Because aging boxer Bill Thompson always lost his past fights, his corrupt manager, without telling Thompson, takes bribes from a betting gangster, to ensure Thompson's pre-arranged dive-loss in the next match.
Homicide Capt. Finlay finds evidence that one or more of a group of demobilized soldiers is involved in the death of Joseph Samuels. In flashbacks, we see the night's events from different viewpoints as Sergeant Keeley investigates on his own, trying to clear his friend Mitchell, to whom circumstantial evidence points. Then the real, ugly motive for the killing begins to dawn on both Finlay and Keeley... Written by
Rod Crawford <firstname.lastname@example.org>
The cast recreated their performances in a radio adaptation for the popular Suspense radio series. See more »
22 minutes in. Shadow of camera and dolly visible just to the right of the hotel door as the character played by Richard Benedict enters the hotel. See more »
Want some coffee?
I'm her husband. I'm Ginny's husband. I was a soldier. I conked out. You're wondering about this setup, aren't you? Well, ask her. She was a tramp when I married her. I didn't know it at first, but I knew it before we were married. That's one of the reasons I enlisted - to get away from her. I couldn't wait to get out, to get back to her. And when I did, she didn't want me. Funny, isn't it? I still want her, I still love her... You know what I just told you? That's a lie...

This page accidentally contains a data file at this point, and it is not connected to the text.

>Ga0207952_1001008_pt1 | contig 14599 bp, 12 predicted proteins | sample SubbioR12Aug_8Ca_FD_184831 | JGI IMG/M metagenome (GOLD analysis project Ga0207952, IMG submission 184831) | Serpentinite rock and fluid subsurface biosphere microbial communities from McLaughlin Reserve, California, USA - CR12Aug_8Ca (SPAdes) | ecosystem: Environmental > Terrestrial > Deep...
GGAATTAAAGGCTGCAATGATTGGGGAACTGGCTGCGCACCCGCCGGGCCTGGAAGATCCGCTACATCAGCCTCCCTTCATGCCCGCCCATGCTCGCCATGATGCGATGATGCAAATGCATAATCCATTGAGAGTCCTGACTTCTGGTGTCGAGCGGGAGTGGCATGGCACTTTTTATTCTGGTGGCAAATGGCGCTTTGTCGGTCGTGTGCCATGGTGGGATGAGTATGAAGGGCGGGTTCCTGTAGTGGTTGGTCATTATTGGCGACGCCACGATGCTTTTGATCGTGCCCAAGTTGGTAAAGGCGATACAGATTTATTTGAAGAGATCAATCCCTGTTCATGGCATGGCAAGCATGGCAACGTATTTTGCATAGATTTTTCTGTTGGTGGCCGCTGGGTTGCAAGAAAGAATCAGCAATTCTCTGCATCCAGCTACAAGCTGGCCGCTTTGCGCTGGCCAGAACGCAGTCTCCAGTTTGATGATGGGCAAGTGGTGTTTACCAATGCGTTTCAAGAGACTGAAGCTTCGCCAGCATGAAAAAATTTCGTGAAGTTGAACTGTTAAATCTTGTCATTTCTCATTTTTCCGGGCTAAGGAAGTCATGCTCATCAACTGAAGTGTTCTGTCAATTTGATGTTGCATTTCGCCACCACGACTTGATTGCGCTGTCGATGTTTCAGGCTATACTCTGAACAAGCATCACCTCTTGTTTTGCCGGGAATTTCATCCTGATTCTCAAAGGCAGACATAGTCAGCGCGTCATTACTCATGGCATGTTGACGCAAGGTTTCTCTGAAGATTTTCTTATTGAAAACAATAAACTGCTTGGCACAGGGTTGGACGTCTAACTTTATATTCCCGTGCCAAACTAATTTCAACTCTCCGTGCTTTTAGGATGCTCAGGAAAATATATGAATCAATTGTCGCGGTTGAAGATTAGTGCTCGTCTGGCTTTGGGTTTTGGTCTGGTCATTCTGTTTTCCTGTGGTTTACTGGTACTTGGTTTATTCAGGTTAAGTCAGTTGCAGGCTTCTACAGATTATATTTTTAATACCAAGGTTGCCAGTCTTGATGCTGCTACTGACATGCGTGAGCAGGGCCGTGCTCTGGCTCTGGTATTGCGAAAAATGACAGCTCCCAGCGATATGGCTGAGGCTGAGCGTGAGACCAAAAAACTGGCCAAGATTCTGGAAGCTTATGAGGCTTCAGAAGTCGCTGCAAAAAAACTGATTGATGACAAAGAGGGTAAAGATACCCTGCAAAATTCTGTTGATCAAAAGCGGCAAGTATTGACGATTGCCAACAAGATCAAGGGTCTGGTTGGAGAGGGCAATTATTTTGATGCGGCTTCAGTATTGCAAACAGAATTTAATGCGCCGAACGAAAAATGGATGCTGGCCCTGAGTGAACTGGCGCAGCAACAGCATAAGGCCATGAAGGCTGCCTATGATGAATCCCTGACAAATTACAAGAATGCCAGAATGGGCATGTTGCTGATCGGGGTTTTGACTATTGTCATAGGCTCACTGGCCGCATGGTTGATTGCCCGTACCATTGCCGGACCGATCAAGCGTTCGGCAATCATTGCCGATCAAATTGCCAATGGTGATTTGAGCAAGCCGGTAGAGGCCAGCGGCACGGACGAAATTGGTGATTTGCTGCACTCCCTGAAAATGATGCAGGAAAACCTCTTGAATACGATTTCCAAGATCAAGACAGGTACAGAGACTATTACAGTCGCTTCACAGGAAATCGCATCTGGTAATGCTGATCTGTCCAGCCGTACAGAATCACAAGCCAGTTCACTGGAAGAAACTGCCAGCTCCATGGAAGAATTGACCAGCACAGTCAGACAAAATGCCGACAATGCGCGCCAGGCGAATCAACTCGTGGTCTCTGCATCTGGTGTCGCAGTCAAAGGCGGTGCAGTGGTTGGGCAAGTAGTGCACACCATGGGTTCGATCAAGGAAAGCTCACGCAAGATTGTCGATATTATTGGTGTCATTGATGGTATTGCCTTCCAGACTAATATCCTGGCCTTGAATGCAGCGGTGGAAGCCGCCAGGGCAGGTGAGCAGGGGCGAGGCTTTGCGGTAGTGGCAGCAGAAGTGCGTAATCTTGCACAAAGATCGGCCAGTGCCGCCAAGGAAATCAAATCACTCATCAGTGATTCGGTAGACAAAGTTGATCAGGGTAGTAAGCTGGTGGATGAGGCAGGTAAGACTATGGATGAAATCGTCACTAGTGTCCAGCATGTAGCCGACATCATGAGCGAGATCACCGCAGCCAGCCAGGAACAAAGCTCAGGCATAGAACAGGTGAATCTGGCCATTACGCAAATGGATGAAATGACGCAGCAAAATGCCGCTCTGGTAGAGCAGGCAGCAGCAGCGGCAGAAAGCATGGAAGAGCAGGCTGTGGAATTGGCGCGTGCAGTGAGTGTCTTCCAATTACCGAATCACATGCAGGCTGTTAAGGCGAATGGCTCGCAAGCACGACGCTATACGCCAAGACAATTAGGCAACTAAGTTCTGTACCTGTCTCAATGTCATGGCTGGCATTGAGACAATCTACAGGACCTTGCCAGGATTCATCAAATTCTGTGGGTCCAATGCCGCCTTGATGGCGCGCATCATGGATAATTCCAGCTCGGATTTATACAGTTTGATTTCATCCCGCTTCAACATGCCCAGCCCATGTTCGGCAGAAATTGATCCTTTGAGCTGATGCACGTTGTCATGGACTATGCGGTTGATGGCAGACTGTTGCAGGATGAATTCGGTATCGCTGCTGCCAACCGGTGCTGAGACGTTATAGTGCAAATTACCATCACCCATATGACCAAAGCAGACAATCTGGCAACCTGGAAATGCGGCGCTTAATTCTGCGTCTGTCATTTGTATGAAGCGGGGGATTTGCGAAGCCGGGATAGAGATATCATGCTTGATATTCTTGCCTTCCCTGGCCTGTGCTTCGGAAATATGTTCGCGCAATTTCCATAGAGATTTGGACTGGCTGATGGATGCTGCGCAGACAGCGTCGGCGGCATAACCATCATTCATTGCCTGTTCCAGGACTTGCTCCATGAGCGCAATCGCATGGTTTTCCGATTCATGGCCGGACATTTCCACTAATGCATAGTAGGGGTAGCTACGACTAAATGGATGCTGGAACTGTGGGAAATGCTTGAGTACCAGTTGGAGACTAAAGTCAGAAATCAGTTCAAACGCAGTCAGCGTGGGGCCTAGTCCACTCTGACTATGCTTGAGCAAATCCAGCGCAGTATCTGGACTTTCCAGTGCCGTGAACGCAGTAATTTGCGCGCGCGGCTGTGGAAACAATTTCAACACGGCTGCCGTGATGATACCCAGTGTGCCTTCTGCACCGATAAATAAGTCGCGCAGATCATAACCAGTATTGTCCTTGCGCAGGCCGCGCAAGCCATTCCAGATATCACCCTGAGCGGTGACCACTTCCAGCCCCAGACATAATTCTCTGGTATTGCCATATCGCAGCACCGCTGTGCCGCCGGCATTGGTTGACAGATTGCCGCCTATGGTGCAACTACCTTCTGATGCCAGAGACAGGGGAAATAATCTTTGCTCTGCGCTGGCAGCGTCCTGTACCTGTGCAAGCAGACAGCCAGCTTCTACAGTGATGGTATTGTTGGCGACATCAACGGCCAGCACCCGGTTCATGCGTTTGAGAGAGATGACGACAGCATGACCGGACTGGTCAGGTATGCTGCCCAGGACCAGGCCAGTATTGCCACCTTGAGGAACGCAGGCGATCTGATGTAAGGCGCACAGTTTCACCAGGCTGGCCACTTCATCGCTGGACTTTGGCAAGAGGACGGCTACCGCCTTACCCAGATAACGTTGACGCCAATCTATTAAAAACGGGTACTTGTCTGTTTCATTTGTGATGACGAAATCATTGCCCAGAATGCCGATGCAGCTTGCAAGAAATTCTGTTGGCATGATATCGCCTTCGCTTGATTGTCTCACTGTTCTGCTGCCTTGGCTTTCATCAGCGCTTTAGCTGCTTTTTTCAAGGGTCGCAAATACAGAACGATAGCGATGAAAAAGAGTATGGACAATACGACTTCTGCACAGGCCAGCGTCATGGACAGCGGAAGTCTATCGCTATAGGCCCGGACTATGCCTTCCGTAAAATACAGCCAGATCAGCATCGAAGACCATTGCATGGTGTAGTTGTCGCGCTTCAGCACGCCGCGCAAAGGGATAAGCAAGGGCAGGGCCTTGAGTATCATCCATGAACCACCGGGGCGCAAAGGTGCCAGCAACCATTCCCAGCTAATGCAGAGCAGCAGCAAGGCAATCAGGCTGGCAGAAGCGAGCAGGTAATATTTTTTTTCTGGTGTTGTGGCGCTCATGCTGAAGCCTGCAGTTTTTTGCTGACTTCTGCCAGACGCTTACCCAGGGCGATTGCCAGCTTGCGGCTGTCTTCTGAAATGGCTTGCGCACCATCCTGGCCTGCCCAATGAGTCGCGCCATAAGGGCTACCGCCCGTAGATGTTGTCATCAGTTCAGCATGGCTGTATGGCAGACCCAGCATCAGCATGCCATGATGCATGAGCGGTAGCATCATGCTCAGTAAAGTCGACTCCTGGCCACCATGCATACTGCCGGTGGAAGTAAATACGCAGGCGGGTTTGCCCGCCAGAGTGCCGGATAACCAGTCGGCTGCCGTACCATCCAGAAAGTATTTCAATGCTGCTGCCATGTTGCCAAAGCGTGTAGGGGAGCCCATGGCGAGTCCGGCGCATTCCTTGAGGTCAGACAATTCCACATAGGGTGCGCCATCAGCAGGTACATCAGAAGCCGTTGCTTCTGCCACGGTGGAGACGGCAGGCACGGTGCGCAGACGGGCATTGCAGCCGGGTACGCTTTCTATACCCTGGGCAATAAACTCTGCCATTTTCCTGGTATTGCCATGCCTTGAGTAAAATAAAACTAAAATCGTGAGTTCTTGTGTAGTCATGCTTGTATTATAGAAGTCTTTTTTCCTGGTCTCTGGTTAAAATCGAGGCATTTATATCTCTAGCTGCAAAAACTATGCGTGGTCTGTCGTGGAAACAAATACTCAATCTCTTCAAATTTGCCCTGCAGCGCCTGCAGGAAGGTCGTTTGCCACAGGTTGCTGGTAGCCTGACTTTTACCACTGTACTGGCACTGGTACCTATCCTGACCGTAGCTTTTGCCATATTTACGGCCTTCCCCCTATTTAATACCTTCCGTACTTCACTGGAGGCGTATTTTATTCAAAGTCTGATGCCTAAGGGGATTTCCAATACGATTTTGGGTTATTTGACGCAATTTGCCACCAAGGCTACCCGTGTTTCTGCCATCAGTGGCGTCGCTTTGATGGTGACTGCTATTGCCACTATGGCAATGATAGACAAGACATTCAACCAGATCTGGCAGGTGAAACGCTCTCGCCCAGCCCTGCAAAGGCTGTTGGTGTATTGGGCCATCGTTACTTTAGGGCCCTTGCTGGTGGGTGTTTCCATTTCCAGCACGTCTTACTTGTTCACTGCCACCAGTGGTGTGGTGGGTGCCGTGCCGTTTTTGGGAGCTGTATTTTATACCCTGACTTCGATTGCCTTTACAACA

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Definitely a "must see" for all fans of film noir.
Thanks to a fine script and crisp, razor sharp direction, a top cast comes together and works like a well oiled clock to produce a crackerjack psychological thriller. Wonderful characterizations articulate the movie's powerful message about the dangers of racial and religious intolerance.
It's difficult and almost unjust to single out any one, particular performance because there isn't a weak link in the entire company. But Robert Ryan as the hateful and violent white supremacist is truly spine chilling.
Making this film in the 1940s would have taken a lot of courage. Now,all these years later, at a time when contemporary movies are dominated by a ridiculous over abundance of foul language, bare breasts, crummy acting and deafening soundtracks, it's refreshing to get back to the basics of quality film making with a viewing treat like "Crossfire".
Another low budget gem from the Hollywood archives .
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